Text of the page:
Strength: Johnson.  In a sea of uncertainty at linebacker, he’s an SEC talent playing against Conference USA competition.  After setting the table last year and trimming some fat in the off-season, Johnson is primed for a huge season.
Weakness: Depth.  There’s plenty of linebacker talent in Huntington, but most of it is very young and unlikely to make significant contributions this soon in their careers.
: Not unlike the defensive line, the linebackers have one budding star that’s surrounded by a bunch of question marks.  If everyone returns, this could be a scary good crew in 2008.
Rating: 5.5


Projected Starters: Marshall allowed 20 touchdown passes and more than 250 yards a game through the year, so the return of three starters isn’t exactly cause for celebration.  Sophomores Zearrick Matthews and Ashton Hall are back to patrol the corners.  Despite being only 5-9 and 162 pounds, Matthews proved to be quite a playmaker in his first season, making 43 tackles, breaking up six passes and tying for the team lead with four forced fumbles.  Although disruptive and physical, he needs to hone his pass coverage skills.  Hall has made a quantum leap since the end of his true freshman season, passing 12-game starter J.J. Johnson in the process.  While still learning in just his second year, he has the physical make-up and footwork to set the standard in the secondary before long. 

Junior free safety C.J. Spillman started nine games in 2006, finishing with 79 tackles and a pair of picks.  He’s terrific in the box, but like most of his teammates, needs to improve when the ball is in the air.  Replacing standout Curtis Keyes at strong safety will be Phillip Gamble, a hard-hitting junior that’s mainly played on special teams up until this year.  After looking sharp in the spring, the 217-pounder now needs to carry that momentum into the summer and fall.  

Projected Top Reserves: Johnson, a junior, has slipped behind Hall on the pecking order, but still has a key role in the secondary, likely as the nickel back where he excelled as a freshman two years ago.  Last season, he had 66 tackles and broke up ten passes, but too often was caught out of position. 

Pushing for time at safety will be junior Jon Moravec behind Gamble and sophomore John Saunders at free safety.  Moravec is a scrappy, 190-pound vet whose best work has come on punt and kick coverage.  A local walk-on, Saunders is a snot-knocker that’s still unpolished in his assignments and coverage skills.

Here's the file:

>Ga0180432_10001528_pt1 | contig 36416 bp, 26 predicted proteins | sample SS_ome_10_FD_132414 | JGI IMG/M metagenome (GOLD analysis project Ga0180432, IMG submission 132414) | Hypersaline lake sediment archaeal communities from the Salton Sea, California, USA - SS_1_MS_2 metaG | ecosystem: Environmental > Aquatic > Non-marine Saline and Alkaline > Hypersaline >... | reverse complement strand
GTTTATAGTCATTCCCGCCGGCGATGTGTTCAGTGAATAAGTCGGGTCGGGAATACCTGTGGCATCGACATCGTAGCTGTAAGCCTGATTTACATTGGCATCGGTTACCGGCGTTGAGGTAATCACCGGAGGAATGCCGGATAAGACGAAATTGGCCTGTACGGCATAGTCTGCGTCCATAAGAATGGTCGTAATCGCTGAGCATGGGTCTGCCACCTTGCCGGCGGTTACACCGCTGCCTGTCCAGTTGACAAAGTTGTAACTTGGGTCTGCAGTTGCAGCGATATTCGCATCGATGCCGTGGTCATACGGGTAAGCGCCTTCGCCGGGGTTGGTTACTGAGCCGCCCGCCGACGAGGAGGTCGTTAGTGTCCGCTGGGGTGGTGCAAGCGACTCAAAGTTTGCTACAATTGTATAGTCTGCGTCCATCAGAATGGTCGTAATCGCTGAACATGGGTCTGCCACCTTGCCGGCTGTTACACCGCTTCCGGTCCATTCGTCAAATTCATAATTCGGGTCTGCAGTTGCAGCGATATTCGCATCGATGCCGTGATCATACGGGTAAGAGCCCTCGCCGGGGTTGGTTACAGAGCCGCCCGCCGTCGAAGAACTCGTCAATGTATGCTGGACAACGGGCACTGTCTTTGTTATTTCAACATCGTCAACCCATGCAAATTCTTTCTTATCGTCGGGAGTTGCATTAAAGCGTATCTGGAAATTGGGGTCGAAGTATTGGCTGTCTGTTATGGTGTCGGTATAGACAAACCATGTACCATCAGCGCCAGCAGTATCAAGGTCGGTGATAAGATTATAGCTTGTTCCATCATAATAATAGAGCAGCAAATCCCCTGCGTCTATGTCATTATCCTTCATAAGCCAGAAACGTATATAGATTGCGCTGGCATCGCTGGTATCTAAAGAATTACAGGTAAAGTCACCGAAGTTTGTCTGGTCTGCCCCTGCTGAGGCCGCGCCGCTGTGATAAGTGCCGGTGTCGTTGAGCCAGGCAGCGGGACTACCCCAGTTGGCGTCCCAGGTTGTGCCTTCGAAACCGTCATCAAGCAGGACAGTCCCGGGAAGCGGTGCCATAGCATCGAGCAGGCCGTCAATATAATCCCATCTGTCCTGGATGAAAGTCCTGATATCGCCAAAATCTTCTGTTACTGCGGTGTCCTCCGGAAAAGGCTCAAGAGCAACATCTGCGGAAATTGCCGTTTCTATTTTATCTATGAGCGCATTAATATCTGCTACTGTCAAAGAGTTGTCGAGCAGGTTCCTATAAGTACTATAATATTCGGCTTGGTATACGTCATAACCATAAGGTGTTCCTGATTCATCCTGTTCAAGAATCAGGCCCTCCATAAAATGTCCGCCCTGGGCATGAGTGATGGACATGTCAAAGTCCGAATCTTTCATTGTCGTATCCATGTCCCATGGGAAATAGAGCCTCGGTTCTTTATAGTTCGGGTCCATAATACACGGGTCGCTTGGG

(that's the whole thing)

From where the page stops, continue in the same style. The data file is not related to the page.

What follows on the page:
Watch Out For… the corners to live, and occasionally die, on an island this season.  New coordinator Steve Dunlap wants to bring the heat this season, which means plenty of man coverages for a secondary that still has some growing up to do.
: Run defense.  Not only do the safeties press up and support the run well, but the undersized cornerbacks can be surprisingly feisty tacklers in the open field.
Weakness: Pass coverage.  Last year’s numbers don’t lie; Marshall struggles to shut down good receivers and passing attacks.  The starting corners are young, still maturing and a poor match up with the game’s taller wideouts.
Outlook: Collectively, the secondary will be better than 2006, when the Herd finished 114th in the nation in pass defense.  However, the length of its stride will depend on how well the sophomore corners handle the pressure of performing with little or no safety net.
Rating: 5

Special Teams

Projected Starters: If you have a strong leg and eligibility left, contact head coach Mark Snyder.  Junior punter Marty Biagi tore knee ligaments in the spring, meaning the Herd needs to find a new punter and a new holder for at least the early part of the season.  Enter Jake Fields, a true freshman who practiced this spring after spending last season prepping at Hargrave Military Academy.  The situation at kicker is nearly as unstable.  Senior Anthony Biswanger has plenty of leg strength, but was a nightmare in his first season out of Diablo Valley (Calif.) College.  He was just 5-of-13 on field goal attempts, while missing four extra points. 

The return men should be the same as last year, with juniors Emmanuel Spann and Chubb Small both spending time handling kickoffs and punts.  Had he fielded three more punts in 2006, Spann’s 12-yard average would have easily led Conference USA. 

Projected Top Reserves
: Unless Snyder can locate another punter on the fly, Biagi’s injury ensures that the Herd special teams unit will basically be performing without a net this season.  For better or worse, Biswanger is the kicker and Fields is the punter.                    

Watch Out For… the development of Biswanger in his final season.  The raw ability and experience are there; however, he needs to conquer the mental side of things by completely setting aside last year’s debacle and starting over.
Strength: Spann.  More than just the program’s most consistent returner, Spann will also be supplanting Biagi as the holder on field goals and extra points.
Weakness: Placekicking.  Marshall is inconsistent across the board on special teams, but Biswanger’s erratic play is simply intolerable for an up-and-down offense that was held to ten or fewer points four times in 2006.
Outlook: This is a messy situation that could cost the Herd a game or two, and subsequently a shot at the post-season, if Biswanger and Fields can’t suddenly morph into reliable spokes in the special teams wheel.             
Rating: 4.5


Related Stories
Preview 2007 - Marshall Offense
 -by CollegeFootballNews.com  Jun 11, 2007
2007 Marshall Preview - Depth Chart
 -by CollegeFootballNews.com  Jun 11, 2007
2007 Marshall Preview
 -by CollegeFootballNews.com  Jun 11, 2007